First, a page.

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Lettuce Make Salad

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As the weather warms, I will stay outside as long as the light will allow. Sometimes I forget that the dinner hour has approached and is near gone until my growling stomach reminds me that I haven’t eaten since breakfast. I grab a basket and fill it with bunches of red and curly leaf lettuce, arugula and an onion from the onion patch and head for the house with the basic ingredients for a salad. Boil or fry up an egg, sprinkle on some blue cheese crumbles and homemade croutons, dress with extra virgin and balsamic, serve with a nice French baguette, and we have a quick and satisfying meal. And most of it originated here, at home.

Salad has got to be the most versatile dish. There are so many different kinds of lettuce, greens, toppings and additions that can go into a salad bowl that one could experiment forever. I have grown most lettuces, but I like the hardy ones that reseed themselves and can stand a little heat. Although I love a good savory salad, it can also be made on the sweet side with apples, sweet red onions, real bacon bits, chopped pecans, fresh June cherries and dressed with a raspberry vinaigrette. If you don’t have raspberry-flavored vinegar, it is easy to make with a little berry jam and white vinegar and extra virgin olive oil. The best part of making your own salad dressing is that you know exactly what you’re getting instead of trying to figure out what’s in a bottle of that store-bought stuff. I always say that a little vinegar, olive oil and a pinch of spice is worth a thousand unidentifiable ingredients.

If you need a heartier salad, try using up that chicken or steak from last night’s barbecue. Just slice and heat it up in the frying pan and toss it on after the dressing, so it doesn’t all soak into the meat, and with a few feta crumbles or goat cheese, you have a balanced meal. And don’t be afraid to bring home that extra piece of meat from the restaurant last night that you just could not stuff down. If you’re too shy to ask for a doggie bag, carry a ziplock bag or two in your purse. You never know when you might have to take advantage of your opportunities.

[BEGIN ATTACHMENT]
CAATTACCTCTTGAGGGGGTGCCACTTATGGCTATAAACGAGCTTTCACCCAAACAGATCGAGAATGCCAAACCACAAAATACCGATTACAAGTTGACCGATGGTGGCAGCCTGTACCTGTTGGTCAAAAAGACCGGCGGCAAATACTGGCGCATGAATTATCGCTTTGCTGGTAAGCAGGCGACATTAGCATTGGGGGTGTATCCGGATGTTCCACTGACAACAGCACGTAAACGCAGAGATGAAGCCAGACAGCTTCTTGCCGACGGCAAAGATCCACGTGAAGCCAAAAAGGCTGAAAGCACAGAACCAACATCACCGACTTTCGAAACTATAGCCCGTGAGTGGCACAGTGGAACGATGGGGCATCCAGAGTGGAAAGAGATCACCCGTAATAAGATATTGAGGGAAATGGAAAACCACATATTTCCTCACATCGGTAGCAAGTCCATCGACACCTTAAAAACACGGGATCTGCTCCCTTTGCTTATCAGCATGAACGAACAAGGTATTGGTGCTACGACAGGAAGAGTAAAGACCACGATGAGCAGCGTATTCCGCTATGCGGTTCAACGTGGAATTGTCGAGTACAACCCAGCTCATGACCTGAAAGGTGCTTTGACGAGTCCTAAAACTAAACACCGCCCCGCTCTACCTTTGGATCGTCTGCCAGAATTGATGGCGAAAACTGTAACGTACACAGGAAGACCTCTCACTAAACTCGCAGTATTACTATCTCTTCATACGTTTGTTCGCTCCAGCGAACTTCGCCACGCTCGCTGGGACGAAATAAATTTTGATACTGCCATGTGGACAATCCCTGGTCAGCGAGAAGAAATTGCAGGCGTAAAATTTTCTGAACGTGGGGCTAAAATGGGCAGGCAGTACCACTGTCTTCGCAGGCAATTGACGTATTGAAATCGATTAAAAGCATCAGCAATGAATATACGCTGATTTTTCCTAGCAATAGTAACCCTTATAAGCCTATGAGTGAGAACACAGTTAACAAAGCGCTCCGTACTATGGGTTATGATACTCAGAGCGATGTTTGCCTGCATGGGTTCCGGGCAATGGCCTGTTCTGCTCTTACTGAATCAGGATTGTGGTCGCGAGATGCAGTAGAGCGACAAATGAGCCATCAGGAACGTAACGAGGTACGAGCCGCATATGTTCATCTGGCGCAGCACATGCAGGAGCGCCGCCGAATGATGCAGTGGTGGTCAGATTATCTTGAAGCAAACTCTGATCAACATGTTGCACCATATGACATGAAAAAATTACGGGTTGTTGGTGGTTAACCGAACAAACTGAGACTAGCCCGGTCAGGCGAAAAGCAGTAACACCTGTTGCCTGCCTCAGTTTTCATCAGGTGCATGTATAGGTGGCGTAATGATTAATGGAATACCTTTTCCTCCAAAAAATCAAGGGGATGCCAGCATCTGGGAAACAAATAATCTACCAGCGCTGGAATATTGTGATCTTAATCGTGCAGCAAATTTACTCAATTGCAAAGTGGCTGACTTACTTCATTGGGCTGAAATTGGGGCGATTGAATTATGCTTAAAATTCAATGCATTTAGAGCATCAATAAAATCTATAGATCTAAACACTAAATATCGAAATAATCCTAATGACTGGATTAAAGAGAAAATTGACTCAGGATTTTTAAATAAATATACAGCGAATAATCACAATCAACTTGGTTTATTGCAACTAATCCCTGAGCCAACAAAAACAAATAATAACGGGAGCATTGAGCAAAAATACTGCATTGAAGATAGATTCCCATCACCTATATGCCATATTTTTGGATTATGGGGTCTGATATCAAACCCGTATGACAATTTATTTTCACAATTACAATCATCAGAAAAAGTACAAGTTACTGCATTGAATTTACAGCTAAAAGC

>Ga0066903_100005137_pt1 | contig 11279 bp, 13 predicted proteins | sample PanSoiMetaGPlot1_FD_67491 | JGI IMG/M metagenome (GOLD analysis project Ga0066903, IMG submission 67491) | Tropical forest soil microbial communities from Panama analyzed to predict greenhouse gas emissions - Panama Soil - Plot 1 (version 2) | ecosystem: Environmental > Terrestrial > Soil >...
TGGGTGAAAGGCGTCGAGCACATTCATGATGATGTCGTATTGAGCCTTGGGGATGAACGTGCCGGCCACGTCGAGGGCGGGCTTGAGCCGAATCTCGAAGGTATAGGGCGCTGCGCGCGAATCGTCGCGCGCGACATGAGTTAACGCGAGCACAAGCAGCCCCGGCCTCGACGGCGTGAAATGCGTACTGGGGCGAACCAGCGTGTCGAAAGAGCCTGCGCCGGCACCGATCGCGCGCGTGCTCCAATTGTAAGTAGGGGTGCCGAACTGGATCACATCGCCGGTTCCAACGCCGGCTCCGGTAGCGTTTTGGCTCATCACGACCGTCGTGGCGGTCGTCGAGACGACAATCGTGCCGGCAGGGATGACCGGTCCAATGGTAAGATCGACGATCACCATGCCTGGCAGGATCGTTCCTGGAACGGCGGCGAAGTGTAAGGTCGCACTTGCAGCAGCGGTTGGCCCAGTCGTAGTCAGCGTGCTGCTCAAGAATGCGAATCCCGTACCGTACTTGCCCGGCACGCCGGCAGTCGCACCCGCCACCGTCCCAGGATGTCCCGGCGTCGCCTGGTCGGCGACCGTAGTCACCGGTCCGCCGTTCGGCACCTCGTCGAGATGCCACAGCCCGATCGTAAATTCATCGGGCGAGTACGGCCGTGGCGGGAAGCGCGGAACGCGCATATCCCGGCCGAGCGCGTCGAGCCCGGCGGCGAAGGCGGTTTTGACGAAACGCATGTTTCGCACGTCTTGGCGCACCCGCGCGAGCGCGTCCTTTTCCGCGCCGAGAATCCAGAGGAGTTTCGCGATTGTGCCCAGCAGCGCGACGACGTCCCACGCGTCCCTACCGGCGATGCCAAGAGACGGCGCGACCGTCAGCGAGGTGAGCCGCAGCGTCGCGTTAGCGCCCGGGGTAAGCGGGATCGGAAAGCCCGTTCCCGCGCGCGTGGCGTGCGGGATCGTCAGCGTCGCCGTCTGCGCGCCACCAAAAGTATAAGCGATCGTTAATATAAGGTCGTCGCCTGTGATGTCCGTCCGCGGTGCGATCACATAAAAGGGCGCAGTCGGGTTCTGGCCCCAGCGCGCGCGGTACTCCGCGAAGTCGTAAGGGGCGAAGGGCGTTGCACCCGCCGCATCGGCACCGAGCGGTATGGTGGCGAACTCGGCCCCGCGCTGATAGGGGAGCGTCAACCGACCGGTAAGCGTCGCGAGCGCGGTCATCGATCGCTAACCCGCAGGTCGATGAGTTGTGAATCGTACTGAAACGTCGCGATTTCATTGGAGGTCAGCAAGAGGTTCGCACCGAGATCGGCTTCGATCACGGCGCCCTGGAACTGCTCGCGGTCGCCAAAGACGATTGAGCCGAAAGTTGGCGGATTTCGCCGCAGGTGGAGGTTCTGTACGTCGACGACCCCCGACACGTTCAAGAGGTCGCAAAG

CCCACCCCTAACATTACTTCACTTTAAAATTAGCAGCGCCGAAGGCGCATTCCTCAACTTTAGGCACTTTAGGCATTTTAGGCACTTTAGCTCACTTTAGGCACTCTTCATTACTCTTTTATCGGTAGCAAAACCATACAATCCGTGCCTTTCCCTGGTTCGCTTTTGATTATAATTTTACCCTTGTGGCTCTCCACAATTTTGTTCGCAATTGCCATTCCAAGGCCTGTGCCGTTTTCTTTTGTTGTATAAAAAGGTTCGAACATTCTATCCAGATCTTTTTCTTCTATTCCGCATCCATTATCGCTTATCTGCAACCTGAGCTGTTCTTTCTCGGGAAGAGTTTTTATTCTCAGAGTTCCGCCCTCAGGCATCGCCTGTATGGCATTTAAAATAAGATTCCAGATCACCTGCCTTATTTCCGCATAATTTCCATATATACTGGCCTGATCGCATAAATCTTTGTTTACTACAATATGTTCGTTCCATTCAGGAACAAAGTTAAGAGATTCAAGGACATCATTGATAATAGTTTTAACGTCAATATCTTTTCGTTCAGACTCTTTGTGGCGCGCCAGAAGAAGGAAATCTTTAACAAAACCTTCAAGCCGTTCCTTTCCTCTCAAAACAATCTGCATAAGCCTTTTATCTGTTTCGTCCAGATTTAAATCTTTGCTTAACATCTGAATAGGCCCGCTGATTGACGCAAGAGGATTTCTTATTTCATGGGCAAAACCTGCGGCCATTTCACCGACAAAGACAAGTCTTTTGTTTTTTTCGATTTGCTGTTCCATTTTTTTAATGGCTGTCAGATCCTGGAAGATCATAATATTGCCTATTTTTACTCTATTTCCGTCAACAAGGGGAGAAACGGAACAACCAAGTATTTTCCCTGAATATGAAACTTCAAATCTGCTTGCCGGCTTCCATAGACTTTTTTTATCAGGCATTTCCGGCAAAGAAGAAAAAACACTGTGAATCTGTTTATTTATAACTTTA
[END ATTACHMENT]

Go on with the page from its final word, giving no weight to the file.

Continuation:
Here’s a little sampling of my favorite salad greens:

Mesclun
Simply a mix of assorted young salad leaves, mesclun originated in Provence, France. My mix is simply anything that is green and salad worthy at any given time and originates in my gardens. It can consist of spinach, endive, kale, Swiss chard, arugula, bok choy, beet greens and any type of lettuce. As my fall gardens begin to produce these lovely greens, I just thin the little plants and use them in a delicious salad with a simple lemon garlic vinaigrette. Just add your own homemade croutons and this will become a favorite.

Endive
I believe one has to appreciate the bitterness of endive to truly love it and I absolutely adore this curly, astringent salad green. Sometimes called escarole, it is related to radicchio and the common chicory that grows along roadsides. I still remember visiting my Auntie Ida at her home in the Oakland Hills for dinner. After being grabbed and squeezed in a giant bear hug, my cheeks pinched and burning, we would sit down to a huge bowl of endive dressed with nothing more than red wine vinegar, olive oil, salt and pepper. I don’t even remember what the rest of the meal consisted of, although I’m sure it was spaghetti or ravioli. It was the simple endive salad that my wonderful memories at her house are made of.

Arugula
Arugula is a weed. It grows everywhere, regardless of where I first planted it ten or so years ago. It is also known as rocket lettuce, which comes from its real name, erucasativa, and it is a close relative of the wild green mustard, from which it gets its weed-like proclivity. It’s a good thing I love it so much and have no problem tucking it into any dish, sandwich or salad, where its sharp, spicy flavor can be most appreciated. Fruit paninis come alive with its piquant flavor and I particularly like it on a fresh-crust pizza with prosciutto or thin-sliced ham and a good Fontina.

Homemade Croutons
How about digging out that old, stale bread or sandwich loaf heels and making your own croutons? Any kind of bread will make nice custom croutons; just brush the bread with a little olive oil, sprinkle with your favorite seasoning, cut into the desired size, and bake in the oven until golden and crispy. These tasty morsels even make a great snack to take into the garden since you might not make it back in before dark. ■

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Make Your Salads Special!
Spice up your greens with Sharon’s homemade dressing.

Lemon Garlic Vinaigrette
Ingredients:
Zest and juice of one lemon, about ¼ cup
1 large clove garlic, minced
½ cup extra virgin olive oil
½ teaspoon salt
¼ teaspoon black or white pepper

Whisk well and serve over baby greens.